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  30. Dennis A. Kopf, David Boje & Ivonne M. Torres (2010). The Good, the Bad and the Ugly: Dialogical Ethics and Market Information. [REVIEW] Journal of Business Ethics 94 (2):285 - 297.score: 9.0
    We apply dialogism to ethical thought to form a theory of Dialogical Ethics (DE). Specifically, DE is defined as the interplay between four historic ethical traditions: Formal (Kantian) Ethics, Content-Sense (Utilitarian) Ethics, Answerability Ethics, and Value/Virtue (Story) Ethics. On a broader level, DE can be understood as the interplay between the ethical ideas of society. We then use DE to analyze a number of problems in business including sweatshop labor and environmental degradation. To counteract these injustices, we propose two (...)
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  31. Malin Roitman (forthcoming). Constructing One's Arguments Based on Refutations of the Other's Discourse. A Study of the Traditional Presidential Debate: Chirac/Jospin (1995) Versus Sarkozy/Royal (2007). [REVIEW] Argumentation:1-14.score: 9.0
    This study focuses on the use and function of refutation in two televised debates during which candidates who have reached the second round of the French presidential elections come face to face. The aim of this study is to examine the forms and functions of refutation within the theoretical framework of dialogism. The rhetorical-argumentative functions of refutation and the challenges of this discursive practice in the genre “televised political debate” will also be put forward.
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  32. Sergeiy Sandler (2012). Whose Words Are These Anyway? In Mykola Polyuha, Clive Thomson & Anthony Wall (eds.), Dialogues with Bakhtinian Theory: Proceedings of the Thirteenth International Mikhaïl Bakhtin Conference. Mestengo Press.score: 6.0
    Is there, according to Bakhtin, such a thing as nobody’s or neutral words? Going over Bakhtin’s writings we might encounter an intriguing variety of answers to this question, ranging from a clear negative – there is no such thing – to a radical positive – all words are neutral, are “nobody’s” – and with a few other variants in between. This paper examines this puzzle both in its own right and from the perspective of what it can teach us about (...)
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  33. Stephen Loftus (2011). Pain and its Metaphors: A Dialogical Approach. [REVIEW] Journal of Medical Humanities 32 (3):213-230.score: 6.0
    Most health professionals are unaware of the extent to which aspects of language, such as metaphor, influence their practice. Sensitivity to metaphor can deepen our understanding of healthcare and, arguably, improve its quality. This is because metaphors, and the linguisticality of which they are a part, shape medical practice in important ways. Examples are the metaphors used in pain management. By exploring the dialogical tension between such metaphors, we can better understand the ways in which they influence medical practice.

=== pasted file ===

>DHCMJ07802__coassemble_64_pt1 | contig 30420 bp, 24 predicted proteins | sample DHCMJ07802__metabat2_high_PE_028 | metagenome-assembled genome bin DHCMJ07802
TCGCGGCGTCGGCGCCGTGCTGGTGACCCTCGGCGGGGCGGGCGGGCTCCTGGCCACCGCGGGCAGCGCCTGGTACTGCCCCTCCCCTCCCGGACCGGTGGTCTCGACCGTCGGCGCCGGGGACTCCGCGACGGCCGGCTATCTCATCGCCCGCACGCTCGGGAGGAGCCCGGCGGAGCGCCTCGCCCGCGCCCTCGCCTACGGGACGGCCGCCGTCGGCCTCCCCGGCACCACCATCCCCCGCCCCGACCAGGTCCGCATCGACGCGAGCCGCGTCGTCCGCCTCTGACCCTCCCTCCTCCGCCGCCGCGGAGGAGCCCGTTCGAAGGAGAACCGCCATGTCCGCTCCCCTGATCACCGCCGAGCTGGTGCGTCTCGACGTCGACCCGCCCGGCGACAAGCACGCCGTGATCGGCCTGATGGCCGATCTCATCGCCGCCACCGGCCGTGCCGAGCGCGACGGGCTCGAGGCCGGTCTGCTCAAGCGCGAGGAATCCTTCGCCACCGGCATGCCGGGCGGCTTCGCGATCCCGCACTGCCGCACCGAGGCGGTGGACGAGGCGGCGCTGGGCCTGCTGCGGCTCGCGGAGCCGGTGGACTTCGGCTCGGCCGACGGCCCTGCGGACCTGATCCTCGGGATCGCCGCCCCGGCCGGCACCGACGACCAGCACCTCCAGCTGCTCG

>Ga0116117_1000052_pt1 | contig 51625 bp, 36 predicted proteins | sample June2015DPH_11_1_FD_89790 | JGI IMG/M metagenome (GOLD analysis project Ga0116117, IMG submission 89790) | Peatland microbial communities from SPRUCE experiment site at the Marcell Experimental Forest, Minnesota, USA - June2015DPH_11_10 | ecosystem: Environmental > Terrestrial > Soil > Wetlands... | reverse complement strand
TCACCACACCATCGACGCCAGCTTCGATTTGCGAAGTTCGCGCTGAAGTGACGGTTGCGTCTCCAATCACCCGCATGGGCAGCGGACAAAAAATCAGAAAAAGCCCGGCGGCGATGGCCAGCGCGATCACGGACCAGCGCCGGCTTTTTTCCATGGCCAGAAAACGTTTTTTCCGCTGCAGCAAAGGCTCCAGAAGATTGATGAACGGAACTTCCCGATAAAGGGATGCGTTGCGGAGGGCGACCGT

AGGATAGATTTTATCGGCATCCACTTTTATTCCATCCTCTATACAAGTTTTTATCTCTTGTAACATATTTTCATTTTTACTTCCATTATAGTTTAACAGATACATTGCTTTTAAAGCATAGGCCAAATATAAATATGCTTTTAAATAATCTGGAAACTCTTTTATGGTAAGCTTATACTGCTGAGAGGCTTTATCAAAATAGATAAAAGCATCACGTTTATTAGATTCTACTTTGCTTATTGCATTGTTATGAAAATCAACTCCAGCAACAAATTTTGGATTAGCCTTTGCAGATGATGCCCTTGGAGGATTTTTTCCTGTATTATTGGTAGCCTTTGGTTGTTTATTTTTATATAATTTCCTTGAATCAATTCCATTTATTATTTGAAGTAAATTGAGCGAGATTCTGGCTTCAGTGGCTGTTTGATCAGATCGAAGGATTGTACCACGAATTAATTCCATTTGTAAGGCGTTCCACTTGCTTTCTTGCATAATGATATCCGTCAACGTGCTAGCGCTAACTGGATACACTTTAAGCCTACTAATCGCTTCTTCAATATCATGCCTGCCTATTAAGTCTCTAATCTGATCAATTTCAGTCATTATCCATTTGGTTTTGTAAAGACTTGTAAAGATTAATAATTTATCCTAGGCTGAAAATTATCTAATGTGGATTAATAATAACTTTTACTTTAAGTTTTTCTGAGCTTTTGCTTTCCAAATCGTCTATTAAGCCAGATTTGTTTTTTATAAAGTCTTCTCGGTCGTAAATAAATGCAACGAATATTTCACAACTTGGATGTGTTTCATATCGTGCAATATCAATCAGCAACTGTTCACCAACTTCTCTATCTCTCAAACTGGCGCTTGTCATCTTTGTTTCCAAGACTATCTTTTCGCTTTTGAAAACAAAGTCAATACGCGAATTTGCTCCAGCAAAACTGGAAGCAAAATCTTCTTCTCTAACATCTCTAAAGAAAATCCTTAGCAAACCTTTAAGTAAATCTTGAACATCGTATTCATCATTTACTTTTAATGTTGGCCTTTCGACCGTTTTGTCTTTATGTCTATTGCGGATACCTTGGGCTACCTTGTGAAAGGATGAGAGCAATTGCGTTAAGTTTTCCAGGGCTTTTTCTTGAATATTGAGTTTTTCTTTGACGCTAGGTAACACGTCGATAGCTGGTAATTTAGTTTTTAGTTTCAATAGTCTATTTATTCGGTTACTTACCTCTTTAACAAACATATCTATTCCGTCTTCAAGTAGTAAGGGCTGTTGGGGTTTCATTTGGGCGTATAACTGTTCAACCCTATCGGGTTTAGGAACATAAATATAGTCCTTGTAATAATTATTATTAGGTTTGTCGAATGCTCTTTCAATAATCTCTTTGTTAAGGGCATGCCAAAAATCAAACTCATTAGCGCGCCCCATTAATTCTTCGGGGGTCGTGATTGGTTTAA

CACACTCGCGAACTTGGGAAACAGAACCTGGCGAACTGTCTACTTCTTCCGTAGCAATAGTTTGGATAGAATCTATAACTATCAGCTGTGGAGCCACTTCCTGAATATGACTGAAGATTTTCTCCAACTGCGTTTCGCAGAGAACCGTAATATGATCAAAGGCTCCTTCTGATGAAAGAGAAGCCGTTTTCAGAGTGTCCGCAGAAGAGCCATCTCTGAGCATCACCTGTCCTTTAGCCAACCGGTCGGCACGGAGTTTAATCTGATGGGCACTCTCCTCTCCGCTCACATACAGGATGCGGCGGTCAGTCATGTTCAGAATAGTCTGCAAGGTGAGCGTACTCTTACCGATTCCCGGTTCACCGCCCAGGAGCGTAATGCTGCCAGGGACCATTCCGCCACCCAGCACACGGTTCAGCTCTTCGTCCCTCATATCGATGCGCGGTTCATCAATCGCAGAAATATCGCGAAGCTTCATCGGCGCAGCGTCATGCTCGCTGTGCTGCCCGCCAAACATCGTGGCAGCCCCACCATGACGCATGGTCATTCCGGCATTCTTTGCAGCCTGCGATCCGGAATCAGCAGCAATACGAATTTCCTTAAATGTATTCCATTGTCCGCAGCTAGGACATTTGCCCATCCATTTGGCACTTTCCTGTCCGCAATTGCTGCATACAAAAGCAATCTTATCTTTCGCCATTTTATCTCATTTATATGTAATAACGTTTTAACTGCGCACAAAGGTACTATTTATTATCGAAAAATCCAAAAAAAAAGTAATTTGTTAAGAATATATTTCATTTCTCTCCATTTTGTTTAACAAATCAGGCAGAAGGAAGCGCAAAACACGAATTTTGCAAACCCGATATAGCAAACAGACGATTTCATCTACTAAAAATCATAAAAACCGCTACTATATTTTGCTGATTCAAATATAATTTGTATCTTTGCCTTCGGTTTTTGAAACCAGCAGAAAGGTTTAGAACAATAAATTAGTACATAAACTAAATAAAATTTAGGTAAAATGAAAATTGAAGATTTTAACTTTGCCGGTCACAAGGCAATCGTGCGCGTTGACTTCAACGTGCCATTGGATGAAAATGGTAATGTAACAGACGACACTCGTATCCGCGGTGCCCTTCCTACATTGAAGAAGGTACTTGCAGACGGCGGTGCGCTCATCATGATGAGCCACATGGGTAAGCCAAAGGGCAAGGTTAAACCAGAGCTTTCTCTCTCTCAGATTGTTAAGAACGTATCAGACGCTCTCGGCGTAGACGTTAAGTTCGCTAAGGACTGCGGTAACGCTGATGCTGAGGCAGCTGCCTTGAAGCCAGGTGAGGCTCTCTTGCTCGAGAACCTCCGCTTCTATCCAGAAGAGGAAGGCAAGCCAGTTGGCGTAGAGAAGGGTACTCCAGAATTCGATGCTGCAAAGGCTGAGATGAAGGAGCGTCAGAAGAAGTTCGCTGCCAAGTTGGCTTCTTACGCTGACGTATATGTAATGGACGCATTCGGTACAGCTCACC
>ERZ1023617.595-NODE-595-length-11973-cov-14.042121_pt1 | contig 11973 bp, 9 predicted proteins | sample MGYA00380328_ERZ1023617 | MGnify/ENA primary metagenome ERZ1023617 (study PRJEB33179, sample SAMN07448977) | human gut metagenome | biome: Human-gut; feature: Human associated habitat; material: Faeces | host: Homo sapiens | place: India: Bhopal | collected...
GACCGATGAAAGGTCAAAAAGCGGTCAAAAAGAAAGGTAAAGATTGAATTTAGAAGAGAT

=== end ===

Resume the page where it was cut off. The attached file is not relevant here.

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  34. Christian Brassac (2006). Computers and Knowledge: A Dialogical Approach. [REVIEW] AI and Society 20 (3):249-270.score: 6.0
    Artificial intelligence researchers interested in knowledge and in designing and implementing digitized artifacts for representing or sharing knowledge play a crucial role in the development of a knowledge-based economy. They help answer the question of how the computer devices they develop can be appropriated by the collectives that manage the flow of knowledge and the know-how underlying human organizations. A dialogical, constructivist view of interaction processes permits theorizing the role of digital tools, seen as sociotechnical devices that serve both as (...)
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  35. Gilbert Vincent (2001). The Engagement of French Protestantism in Solidarism. Ethical Theory and Moral Practice 4 (4):401-421.score: 6.0
    It is conventional to think of modernity as being characterised by the irremediable separation of philosophy and theology, of reason and faith. Failing to reconsider the idea of such a divorce, post-modernity has pushed this postulate to its very limits by attempting to abolish all types of normativity whether on the grounds of reason or any other basis. Against these prevailing conceptions, we argue that there exist, within philosophy and theology, processes of differentiation as well as original combinations. To illustrate (...)
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  36. Marie-Laure Betbeder, Philippe Cottier, Colin Schmidt & Pierre Tchounikine (2006). Dialogue in Context, Towards a Referential Approach in Collective Learning. AI and Society 20 (3):314-330.score: 6.0